June 07, 2023 | Posted in:

Understanding the Gift Tax

The IRS Gift-Giving Rule

You may give up to $17,000 to any indi­vidual (donee) within the calendar year 2023 without filing a gift tax return. If married, you and your spouse may trans­fer up to $34,000 per donee. If you provide a gift to your spouse who is not a U.S. citi­zen, the 2023 annual exclusion amount is $175,000.

Gift Tax Reporting

Amounts in excess of the annual limit are subject to gift tax reporting on Form 709. Form 709 is an information return that tells the IRS you gifted more than the annual exclusion amount to a recipient.  These gifts reduce your lifetime unified credit ($12.92 million for 2023).  After you exhaust your lifetime exclusion, you may begin to owe gift taxes.


Common “Gifting” Dilemmas

Here are some special gift tax situations and ways to manage the problems:

  • Gifts for college. Some grandparents like to help out with the tremendous expense of funding a college degree, and amounts donated can quickly surpass the annual gift threshold. To avoid the gift tax problem consider making pay­ments directly to the college as this form of payment can be excluded from the an­nual gift-giving limit as long as the funds are not used to pay for books, room or board on behalf of the donee.
  • 529 plan funding. Many parents open a 529 plan in anticipation of their children attending college in the future. Some states even offer tax incentives for 529 plan contributors. Anyone is welcome to then fund the savings plan on behalf of the child. However, deposits into 529 accounts are considered a gift and are subject to the annual gift-giving limits. Special 529 rules allow you to make a lump sum contribution of up to five times the annual gift tax exclusion and spread it out over five years. For 2023, single taxpayers can contribute $85,000 tax-free to a 529 plan and joint taxpayers may fund $170,000. This may affect your ability to make additional gifts to these individuals, so it is important to consult with your tax advisor first.
  • Help cover medical expenses. While you may want to help a loved one alleviate a large medical bill, giving them cash could trigger a gift tax obligation. Instead, make payments directly to health care providers for medical services on behalf of the patient to avoid gift tax exposure.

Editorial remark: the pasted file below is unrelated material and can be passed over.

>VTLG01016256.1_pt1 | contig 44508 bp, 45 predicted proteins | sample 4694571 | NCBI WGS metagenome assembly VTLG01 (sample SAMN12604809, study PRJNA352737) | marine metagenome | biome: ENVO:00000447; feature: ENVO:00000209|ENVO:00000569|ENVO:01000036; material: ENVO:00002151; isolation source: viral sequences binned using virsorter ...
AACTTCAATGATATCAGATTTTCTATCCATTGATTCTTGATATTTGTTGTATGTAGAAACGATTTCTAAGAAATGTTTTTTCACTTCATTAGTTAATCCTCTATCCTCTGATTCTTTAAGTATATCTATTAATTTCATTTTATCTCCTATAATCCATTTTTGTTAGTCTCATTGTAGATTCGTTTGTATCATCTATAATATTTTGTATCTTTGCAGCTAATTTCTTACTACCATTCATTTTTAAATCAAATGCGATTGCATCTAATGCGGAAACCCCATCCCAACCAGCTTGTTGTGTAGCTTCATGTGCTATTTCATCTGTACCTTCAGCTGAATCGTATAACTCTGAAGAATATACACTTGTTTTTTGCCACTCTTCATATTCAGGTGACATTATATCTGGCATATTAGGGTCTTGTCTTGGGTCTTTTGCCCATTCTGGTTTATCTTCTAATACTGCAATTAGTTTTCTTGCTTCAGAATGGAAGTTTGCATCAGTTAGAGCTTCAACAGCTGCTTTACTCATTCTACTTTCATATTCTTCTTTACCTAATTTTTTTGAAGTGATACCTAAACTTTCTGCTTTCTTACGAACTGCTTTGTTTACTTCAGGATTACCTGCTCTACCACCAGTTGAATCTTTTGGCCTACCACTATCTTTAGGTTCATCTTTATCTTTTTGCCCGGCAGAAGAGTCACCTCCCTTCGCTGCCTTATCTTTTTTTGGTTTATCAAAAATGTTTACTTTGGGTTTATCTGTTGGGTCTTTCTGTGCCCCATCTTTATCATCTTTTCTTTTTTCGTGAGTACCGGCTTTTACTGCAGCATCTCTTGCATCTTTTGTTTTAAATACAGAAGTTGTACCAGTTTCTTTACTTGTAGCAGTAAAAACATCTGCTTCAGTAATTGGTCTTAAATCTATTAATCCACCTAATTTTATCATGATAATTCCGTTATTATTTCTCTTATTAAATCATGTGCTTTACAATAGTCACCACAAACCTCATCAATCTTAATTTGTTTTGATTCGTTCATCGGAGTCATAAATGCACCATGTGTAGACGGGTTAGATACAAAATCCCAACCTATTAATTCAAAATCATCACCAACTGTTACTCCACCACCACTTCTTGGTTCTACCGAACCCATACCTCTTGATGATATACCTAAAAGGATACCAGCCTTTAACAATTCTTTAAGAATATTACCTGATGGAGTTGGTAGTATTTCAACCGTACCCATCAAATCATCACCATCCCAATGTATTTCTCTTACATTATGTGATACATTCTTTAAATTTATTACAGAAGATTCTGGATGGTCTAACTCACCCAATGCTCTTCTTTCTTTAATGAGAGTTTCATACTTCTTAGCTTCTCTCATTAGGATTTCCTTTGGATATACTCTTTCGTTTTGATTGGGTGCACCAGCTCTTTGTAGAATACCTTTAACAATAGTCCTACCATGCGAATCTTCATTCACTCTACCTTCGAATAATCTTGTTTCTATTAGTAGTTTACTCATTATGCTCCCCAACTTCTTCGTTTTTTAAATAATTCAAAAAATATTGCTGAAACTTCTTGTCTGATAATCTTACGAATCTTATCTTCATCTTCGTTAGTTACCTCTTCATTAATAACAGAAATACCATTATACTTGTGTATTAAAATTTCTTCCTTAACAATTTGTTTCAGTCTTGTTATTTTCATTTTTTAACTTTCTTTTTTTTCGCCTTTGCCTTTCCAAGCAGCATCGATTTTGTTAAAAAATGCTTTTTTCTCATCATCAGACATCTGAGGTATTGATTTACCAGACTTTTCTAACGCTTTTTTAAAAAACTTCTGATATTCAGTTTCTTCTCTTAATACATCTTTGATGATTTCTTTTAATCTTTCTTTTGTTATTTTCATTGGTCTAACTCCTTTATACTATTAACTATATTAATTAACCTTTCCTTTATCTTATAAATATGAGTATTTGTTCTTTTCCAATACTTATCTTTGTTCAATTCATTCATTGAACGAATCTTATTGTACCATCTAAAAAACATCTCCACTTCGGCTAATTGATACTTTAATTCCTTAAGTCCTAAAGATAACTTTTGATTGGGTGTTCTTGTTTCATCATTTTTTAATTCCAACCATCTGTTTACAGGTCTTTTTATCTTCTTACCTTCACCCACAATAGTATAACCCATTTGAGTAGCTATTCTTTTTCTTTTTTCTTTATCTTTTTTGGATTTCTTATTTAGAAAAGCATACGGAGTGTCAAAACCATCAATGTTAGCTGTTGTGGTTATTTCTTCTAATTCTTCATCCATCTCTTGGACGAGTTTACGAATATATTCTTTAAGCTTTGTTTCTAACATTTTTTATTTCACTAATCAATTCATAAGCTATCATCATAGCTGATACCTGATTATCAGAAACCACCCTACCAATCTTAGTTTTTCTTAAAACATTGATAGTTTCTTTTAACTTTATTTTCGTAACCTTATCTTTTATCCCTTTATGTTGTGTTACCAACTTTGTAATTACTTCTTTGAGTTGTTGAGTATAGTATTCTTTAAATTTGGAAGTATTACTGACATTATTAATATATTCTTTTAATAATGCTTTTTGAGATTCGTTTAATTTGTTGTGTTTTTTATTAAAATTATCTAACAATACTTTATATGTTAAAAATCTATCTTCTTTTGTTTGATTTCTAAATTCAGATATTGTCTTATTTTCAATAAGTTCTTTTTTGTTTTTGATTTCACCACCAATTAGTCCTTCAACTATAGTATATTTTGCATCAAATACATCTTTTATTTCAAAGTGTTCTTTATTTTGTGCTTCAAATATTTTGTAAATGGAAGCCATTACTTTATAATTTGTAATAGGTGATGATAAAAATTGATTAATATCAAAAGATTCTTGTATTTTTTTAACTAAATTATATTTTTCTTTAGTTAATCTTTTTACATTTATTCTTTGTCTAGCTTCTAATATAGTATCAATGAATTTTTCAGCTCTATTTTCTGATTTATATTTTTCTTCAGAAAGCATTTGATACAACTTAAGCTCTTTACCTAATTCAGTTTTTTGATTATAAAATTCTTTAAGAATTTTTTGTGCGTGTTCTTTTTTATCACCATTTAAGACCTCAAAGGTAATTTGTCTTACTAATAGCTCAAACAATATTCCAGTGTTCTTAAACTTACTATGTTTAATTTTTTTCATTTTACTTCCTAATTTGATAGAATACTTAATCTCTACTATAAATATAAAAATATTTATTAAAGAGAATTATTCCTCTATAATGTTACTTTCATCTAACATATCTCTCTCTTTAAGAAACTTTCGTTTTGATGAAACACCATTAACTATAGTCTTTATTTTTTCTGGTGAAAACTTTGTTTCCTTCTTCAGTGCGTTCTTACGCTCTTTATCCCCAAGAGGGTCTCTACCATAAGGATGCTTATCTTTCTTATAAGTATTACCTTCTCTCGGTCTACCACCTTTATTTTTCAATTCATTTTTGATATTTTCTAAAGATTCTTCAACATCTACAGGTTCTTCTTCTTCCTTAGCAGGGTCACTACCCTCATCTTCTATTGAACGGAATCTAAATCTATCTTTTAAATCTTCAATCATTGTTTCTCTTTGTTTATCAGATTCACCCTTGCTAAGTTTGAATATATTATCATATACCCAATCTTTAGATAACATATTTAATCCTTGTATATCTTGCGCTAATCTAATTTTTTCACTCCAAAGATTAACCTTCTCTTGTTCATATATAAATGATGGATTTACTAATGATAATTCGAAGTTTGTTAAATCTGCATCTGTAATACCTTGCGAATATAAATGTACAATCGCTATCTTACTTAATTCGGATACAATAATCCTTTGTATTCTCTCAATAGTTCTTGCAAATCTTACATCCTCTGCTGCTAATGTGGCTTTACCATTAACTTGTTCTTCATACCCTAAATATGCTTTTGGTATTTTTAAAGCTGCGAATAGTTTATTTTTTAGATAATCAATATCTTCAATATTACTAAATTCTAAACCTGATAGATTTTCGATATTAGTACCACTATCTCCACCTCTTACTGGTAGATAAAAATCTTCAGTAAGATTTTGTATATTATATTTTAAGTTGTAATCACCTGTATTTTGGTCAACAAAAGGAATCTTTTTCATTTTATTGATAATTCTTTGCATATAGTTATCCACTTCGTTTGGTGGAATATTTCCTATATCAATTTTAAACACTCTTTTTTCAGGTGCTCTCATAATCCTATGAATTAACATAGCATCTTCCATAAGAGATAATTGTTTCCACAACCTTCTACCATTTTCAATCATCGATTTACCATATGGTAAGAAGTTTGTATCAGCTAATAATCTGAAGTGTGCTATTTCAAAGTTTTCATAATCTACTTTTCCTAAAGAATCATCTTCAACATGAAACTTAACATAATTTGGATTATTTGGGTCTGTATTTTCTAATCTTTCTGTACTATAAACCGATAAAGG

• Contribute to a down payment. It is becoming more common to have family members help with the down payment on a first home, but this can be tricky. Lenders will examine bank account deposits and ask prospective buyers to substantiate the source of funds. Providing the funds as a loan may disqualify the couple from taking on the mortgage. If the purchasing couple claims the funds are a gift, this action may create a gift tax obligation. Care must be taken to provide the correct audit trail to prove the gift does not exceed the annual amounts.
  • Gifting real estate. Giving property to a relative for little or nothing in return gener­ates the need to file a gift tax form. Recent IRS studies suggest over 50% of taxpayers fail to declare property transfers as gifts.


Other Considerations

  • You may provide gifts to or receive gifts from ANYONE. There are no limits or restrictions on who you may give a gift too or who may provide a gift to you. Creative gift-giving can be a useful tool to help someone in need without creating a tax obligation.
  • Avoid giving a lump sum gift for the maximum amount. If you provide a gift for the maximum allowable to an individual, you technically may not provide any other gifts to this person during the year or that event would be deemed excess gift giving and require filing a gift tax return.
  • Consult with a CPA. The IRS is paying attention to non-compliance in filing gift tax returns. So much so, that the agency is actively researching property transfers in key states to ensure gift tax filing is taking place. In addition, giving away money or property can affect your eligibility for Medicaid so there is much to consider when making gifts. Turn to your tax advisor for guidance on gifting, and careful estate and tax planning strategies.

Associate Partner
Anne provides personalized tax and accounting services to a wide variety of clients including law firms, medical practices, engineering firms, retail businesses, and other service industries.
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